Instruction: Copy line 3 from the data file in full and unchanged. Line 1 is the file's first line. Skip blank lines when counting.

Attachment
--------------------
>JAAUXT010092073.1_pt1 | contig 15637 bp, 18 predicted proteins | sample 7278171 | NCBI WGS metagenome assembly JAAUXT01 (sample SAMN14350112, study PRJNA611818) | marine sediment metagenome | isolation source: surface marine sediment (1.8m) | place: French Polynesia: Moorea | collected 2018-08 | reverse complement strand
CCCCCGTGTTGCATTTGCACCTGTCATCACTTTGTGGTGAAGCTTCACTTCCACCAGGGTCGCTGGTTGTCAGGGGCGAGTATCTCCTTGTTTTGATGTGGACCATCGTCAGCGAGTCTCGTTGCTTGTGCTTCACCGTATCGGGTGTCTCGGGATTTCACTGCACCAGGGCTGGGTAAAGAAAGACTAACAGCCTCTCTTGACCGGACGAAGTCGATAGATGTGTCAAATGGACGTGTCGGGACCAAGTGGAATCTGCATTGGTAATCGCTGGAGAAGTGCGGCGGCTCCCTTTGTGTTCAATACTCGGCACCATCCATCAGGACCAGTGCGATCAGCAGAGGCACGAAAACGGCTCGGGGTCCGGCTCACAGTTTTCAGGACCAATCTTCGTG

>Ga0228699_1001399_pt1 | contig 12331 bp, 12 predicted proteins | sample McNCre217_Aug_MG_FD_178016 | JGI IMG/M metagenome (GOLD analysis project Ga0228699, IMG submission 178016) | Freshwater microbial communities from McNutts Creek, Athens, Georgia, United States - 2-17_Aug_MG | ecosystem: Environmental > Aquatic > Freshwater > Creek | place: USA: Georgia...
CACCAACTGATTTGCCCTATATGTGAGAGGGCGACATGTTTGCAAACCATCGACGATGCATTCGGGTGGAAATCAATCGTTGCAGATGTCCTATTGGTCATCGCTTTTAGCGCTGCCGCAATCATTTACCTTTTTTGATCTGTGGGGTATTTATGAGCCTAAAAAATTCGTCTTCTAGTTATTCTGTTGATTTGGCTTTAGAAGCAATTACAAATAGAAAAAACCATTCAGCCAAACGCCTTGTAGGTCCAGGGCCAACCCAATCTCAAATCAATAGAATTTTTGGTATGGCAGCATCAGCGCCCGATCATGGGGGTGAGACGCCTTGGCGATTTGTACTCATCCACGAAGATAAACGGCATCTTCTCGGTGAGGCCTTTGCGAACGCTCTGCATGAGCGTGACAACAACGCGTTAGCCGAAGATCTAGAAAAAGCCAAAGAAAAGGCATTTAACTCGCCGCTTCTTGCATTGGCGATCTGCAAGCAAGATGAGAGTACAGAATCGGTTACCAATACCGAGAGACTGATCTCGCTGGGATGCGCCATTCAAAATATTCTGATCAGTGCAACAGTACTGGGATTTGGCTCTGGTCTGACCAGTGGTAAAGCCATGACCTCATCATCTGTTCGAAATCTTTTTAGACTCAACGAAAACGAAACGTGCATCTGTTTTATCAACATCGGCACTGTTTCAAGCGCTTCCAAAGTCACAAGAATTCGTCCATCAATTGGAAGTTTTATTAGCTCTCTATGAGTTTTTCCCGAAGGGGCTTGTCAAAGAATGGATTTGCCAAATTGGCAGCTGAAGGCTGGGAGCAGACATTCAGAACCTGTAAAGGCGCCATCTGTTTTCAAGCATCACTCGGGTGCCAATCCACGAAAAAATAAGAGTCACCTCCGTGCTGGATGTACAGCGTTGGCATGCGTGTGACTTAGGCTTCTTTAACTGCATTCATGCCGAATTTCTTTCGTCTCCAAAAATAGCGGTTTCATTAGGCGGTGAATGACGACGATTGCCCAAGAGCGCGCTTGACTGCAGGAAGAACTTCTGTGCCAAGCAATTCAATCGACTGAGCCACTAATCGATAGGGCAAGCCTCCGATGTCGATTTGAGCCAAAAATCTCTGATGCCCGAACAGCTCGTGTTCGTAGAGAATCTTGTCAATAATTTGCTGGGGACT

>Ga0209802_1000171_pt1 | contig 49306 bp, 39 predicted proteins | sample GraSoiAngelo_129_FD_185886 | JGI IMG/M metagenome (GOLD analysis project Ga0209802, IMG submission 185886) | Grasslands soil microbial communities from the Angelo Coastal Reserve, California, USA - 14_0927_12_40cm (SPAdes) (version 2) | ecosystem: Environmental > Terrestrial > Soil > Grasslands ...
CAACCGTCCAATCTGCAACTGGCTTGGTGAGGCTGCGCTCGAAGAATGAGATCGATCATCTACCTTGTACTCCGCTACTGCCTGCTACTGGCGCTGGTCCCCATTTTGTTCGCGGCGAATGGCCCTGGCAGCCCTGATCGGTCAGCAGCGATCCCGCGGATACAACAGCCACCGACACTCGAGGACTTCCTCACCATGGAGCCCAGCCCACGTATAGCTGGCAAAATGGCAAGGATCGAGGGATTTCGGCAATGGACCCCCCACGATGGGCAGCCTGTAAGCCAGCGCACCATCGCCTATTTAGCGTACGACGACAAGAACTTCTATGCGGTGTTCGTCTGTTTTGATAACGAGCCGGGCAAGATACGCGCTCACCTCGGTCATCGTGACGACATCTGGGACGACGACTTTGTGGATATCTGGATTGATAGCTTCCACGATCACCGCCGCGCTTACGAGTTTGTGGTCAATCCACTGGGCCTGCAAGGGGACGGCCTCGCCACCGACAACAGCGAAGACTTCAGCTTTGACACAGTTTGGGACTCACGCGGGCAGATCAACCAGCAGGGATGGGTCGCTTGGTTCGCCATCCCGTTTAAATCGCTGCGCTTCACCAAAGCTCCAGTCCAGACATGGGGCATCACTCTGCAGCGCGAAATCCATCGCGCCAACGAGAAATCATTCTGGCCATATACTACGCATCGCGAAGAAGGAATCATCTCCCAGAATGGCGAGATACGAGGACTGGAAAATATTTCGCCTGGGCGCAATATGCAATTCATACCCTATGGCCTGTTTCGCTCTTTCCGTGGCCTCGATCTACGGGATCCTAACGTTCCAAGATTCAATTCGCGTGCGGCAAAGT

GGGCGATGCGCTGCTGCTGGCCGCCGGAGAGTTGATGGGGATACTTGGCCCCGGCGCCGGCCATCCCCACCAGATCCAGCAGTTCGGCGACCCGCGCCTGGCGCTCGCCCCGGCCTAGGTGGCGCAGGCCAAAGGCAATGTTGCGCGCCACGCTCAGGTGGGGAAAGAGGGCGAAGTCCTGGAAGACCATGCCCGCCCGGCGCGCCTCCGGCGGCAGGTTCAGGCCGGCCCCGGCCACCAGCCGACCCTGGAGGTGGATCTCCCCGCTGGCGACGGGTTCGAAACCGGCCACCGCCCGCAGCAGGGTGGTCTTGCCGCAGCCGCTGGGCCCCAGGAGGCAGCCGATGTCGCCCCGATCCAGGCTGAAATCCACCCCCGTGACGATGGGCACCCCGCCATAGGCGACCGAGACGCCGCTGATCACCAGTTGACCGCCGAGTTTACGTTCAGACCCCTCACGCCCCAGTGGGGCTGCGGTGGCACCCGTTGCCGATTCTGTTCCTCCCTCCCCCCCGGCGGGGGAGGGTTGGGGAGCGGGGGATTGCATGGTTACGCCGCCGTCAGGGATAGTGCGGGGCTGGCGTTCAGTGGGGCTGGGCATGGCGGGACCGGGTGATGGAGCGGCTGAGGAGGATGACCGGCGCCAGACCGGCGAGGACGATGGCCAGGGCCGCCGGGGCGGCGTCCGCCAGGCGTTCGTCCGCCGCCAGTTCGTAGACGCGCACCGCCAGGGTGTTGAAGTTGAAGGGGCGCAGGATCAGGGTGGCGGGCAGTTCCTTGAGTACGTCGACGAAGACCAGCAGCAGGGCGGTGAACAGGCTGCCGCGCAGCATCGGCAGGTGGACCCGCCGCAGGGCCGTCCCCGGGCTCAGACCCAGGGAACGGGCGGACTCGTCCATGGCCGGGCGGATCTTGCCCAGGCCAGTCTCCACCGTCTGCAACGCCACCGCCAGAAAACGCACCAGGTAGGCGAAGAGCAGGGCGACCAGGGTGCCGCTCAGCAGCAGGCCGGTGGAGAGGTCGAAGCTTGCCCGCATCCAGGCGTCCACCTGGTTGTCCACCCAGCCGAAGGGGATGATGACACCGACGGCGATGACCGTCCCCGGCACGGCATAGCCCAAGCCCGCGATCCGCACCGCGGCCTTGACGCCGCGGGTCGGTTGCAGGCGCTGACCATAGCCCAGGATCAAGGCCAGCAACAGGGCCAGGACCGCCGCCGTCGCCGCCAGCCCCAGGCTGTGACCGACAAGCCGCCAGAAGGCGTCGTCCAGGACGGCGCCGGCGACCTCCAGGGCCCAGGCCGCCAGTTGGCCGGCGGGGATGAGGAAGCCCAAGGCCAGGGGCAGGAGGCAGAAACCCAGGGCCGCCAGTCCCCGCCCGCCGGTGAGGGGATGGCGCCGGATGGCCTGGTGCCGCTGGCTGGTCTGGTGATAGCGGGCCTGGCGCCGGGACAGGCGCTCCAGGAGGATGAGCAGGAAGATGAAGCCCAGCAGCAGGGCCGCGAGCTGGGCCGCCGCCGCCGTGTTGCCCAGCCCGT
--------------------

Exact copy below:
>Ga0228699_1001399_pt1 | contig 12331 bp, 12 predicted proteins | sample McNCre217_Aug_MG_FD_178016 | JGI IMG/M metagenome (GOLD analysis project Ga0228699, IMG submission 178016) | Freshwater microbial communities from McNutts Creek, Athens, Georgia, United States - 2-17_Aug_MG | ecosystem: Environmental > Aquatic > Freshwater > Creek | place: USA: Georgia...